the list

1Q84 by Haruki Murakami
Super Sad True Love Story by Gary Shteyngart
Understanding Media: The Extensions of Man by Marshall McLuhan
The Coming of the Book: The Impact of Printing, 1450-1800 by  Lucien Febvre, Henri-Jean Martin, David Gerard
The Nature of the Book: Print and Knowledge in the Making by Adrian Johns
Radiant Textuality: Literature after the World Wide Web by Jerome J. McGann
The Virtual Window: From Alberti to Microsoft by Anne Friedberg
Reading Graphs, Maps, and Trees: Responses to Franco Moretti by Jonathan Goodwin
Graphs, Maps, Trees: Abstract Models for a Literary History by Franco Moretti
The Unbearable Lightness of Being by Milan Kundera
Taipei by Tao Lin
The Big Sleep by Raymond Chandler
Americanah by Chimamanda Ngozi Adichie
Gone Girl by Gillian Flynn
A Visit from the Goon Squad by Jennifer Egan
The Hunger Games by Suzanne Collins
Catching Fire by Suzanne Collins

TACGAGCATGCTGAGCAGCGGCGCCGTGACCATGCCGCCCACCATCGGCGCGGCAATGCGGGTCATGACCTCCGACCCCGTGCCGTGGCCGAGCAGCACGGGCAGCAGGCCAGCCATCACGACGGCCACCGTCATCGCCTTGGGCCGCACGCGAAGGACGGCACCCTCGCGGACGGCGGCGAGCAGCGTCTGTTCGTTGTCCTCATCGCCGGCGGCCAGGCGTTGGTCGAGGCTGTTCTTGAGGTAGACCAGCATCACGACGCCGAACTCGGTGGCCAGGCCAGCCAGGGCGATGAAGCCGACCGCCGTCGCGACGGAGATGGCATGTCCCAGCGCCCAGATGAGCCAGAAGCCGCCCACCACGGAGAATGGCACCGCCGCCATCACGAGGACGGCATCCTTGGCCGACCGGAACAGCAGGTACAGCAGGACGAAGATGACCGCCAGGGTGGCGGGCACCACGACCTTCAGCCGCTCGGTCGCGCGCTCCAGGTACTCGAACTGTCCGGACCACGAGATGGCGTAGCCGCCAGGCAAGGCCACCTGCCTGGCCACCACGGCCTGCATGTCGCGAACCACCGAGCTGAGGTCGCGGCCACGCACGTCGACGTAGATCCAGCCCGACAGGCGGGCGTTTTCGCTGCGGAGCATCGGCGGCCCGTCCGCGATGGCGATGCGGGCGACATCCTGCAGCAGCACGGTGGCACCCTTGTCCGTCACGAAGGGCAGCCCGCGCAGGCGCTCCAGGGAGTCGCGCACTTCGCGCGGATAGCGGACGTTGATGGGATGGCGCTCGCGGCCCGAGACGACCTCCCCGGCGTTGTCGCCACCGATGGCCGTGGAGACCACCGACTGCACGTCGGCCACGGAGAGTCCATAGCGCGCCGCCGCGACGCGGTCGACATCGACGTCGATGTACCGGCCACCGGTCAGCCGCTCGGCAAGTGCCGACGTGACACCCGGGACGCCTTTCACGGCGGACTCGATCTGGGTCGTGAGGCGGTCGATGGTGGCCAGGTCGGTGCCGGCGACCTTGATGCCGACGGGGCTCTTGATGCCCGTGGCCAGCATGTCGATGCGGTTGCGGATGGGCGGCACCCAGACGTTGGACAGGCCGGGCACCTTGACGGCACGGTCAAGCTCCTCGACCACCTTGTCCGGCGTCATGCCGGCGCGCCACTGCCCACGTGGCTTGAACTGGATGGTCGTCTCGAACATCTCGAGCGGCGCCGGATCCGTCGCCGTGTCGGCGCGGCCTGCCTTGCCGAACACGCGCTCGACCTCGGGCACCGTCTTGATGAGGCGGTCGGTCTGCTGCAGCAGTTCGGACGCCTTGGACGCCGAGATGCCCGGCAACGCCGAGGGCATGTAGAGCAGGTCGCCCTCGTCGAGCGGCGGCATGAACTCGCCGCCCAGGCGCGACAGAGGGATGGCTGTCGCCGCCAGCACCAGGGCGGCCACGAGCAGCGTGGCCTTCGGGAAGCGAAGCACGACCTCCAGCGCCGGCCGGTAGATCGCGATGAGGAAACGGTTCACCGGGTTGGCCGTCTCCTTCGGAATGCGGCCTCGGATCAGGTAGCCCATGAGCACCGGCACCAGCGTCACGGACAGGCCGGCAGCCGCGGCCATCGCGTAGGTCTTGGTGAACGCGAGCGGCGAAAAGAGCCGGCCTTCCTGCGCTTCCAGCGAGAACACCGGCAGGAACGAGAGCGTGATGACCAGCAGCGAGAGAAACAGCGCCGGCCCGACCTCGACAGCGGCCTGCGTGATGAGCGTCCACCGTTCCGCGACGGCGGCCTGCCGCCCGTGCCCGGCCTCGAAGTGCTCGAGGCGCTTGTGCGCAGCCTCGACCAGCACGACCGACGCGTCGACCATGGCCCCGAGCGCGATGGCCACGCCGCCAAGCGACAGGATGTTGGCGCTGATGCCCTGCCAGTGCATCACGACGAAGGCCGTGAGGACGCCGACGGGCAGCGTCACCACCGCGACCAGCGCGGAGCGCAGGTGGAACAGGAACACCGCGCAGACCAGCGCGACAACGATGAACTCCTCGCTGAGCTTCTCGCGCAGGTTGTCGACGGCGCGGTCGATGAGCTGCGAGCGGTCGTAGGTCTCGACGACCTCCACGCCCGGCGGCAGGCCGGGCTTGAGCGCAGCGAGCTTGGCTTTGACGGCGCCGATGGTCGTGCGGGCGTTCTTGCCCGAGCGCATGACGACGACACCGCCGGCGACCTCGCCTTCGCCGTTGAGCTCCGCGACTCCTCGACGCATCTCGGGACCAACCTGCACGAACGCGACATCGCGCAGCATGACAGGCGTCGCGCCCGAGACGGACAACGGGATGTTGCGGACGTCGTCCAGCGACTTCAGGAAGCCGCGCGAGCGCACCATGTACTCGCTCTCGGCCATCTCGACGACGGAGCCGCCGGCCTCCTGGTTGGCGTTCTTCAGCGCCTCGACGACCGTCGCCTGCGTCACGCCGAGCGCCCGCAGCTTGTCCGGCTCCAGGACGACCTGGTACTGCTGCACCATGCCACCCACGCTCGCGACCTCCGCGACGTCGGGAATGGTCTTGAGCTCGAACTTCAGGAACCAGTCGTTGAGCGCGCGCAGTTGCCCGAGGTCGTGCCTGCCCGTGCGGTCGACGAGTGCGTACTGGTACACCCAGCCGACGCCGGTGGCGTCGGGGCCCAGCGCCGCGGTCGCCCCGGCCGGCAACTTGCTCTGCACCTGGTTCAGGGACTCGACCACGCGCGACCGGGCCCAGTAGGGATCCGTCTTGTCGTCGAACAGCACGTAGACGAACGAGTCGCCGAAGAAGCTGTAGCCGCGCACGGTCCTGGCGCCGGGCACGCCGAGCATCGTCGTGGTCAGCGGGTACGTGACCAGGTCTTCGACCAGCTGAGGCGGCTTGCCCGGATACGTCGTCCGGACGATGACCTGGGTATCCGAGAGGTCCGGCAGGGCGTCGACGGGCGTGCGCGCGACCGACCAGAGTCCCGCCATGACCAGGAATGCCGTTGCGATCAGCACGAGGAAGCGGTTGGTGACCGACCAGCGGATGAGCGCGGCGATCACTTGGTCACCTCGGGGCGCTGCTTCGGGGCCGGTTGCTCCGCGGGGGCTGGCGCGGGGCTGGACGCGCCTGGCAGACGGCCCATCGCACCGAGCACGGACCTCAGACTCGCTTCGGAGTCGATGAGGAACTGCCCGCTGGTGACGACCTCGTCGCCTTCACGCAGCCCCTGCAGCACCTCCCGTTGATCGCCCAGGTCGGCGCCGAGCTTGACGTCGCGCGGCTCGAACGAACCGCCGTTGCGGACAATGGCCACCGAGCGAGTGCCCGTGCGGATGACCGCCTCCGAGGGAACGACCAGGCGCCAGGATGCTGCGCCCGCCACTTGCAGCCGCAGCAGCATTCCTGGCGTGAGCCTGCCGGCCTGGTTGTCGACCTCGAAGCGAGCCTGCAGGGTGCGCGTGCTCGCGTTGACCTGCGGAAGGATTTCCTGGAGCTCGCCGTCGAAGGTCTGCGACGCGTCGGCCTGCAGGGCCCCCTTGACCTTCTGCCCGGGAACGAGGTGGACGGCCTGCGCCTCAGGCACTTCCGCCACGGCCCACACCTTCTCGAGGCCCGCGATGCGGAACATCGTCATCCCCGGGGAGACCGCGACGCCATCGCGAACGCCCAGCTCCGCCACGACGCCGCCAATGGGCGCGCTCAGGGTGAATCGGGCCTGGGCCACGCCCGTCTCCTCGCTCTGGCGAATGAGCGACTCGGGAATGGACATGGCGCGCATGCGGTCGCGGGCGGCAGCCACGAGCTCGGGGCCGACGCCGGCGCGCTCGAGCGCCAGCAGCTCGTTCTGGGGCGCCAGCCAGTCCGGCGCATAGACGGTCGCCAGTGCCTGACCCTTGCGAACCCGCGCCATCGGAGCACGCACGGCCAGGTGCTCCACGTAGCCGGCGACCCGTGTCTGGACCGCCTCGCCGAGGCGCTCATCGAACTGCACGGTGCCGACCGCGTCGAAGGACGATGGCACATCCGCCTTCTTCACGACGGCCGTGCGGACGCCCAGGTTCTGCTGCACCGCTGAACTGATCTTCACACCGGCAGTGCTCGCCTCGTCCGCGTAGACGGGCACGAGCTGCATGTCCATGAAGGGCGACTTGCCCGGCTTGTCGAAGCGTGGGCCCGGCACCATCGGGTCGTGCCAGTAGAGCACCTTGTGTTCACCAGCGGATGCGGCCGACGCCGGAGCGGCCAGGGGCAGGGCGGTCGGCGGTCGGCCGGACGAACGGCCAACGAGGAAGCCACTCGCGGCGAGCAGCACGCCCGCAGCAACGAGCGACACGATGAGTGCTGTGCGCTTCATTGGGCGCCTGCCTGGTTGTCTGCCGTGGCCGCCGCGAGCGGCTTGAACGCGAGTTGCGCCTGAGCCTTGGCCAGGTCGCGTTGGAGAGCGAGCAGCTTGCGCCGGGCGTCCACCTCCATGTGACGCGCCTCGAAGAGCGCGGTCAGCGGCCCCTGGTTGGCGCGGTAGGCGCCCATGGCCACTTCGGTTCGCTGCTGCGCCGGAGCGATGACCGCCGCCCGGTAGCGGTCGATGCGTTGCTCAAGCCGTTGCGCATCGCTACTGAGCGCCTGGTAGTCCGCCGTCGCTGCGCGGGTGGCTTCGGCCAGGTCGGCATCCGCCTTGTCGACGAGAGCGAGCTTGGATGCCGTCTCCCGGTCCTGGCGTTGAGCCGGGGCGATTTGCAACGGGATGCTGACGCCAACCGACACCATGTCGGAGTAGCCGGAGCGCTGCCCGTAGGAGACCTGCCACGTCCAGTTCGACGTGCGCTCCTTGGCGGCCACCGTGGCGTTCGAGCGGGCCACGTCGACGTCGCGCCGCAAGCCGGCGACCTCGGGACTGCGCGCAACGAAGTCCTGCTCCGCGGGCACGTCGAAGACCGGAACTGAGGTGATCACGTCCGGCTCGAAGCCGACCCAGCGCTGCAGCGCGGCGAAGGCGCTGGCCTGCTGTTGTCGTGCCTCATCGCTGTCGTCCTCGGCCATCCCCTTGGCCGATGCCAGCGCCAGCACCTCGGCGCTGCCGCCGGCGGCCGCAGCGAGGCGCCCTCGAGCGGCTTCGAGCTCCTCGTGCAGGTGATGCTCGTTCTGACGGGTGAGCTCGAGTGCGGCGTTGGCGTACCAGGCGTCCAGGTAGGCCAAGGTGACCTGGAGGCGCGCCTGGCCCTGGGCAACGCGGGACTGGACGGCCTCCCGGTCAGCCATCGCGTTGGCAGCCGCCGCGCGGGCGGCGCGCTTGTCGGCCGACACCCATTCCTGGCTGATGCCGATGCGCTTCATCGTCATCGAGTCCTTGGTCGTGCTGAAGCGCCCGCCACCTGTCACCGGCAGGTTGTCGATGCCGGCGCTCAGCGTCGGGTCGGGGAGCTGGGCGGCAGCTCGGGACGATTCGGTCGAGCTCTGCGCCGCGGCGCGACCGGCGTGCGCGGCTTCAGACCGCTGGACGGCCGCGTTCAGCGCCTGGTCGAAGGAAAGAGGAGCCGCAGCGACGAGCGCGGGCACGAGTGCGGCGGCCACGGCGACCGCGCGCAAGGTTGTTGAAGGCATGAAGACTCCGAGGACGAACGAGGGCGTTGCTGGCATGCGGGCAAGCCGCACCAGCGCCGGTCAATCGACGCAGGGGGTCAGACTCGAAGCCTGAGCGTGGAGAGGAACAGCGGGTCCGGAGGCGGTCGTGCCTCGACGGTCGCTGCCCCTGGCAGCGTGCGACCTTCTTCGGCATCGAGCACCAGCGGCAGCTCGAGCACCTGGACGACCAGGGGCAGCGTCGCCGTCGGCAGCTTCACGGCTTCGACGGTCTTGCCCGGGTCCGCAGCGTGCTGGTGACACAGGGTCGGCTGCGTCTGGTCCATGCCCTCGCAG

Mockingjay by Suzanne Collins
On Beauty by Zadie Smith
Horns by Joe Hill
Pretty Little Liars by Sara Shepard
Flawless by Sara Shepard
The Firm by John Grisham
The Pelican Brief by John Grisham
Your Startup is Broken by Shanley Kane
The Love Affairs of Nathaniel P. by Adelle Waldman
The Circle by Dave Eggers
Unlocking the Clubhouse: Women in Computing by Jane Margolis, Allan Fisher
The Namesake by Jhumpa Lahiri
The Handmaid’s Tale by Margaret Atwood
Bad Feminist: Essays by Roxane Gay
Bleeding Edge by Thomas Pynchon
Yes Please by Amy Poehler
Not That Kind of Girl: A Young Woman Tells You What She's "Learned"  by Lena Dunham
Code: The Hidden Language of Computer Hardware and Software by Charles Petzold
  1. Which helped a lot and if you are a minority struggling in your workplace environment I highly recommend seeking out some literature, which will give you closure and reassurance and mitigate a lot of stereotype threat. 

  2. Memory loss strikes me as a way to actually make negative progress, but I’m hard pressed to find others so we’ll just go with it.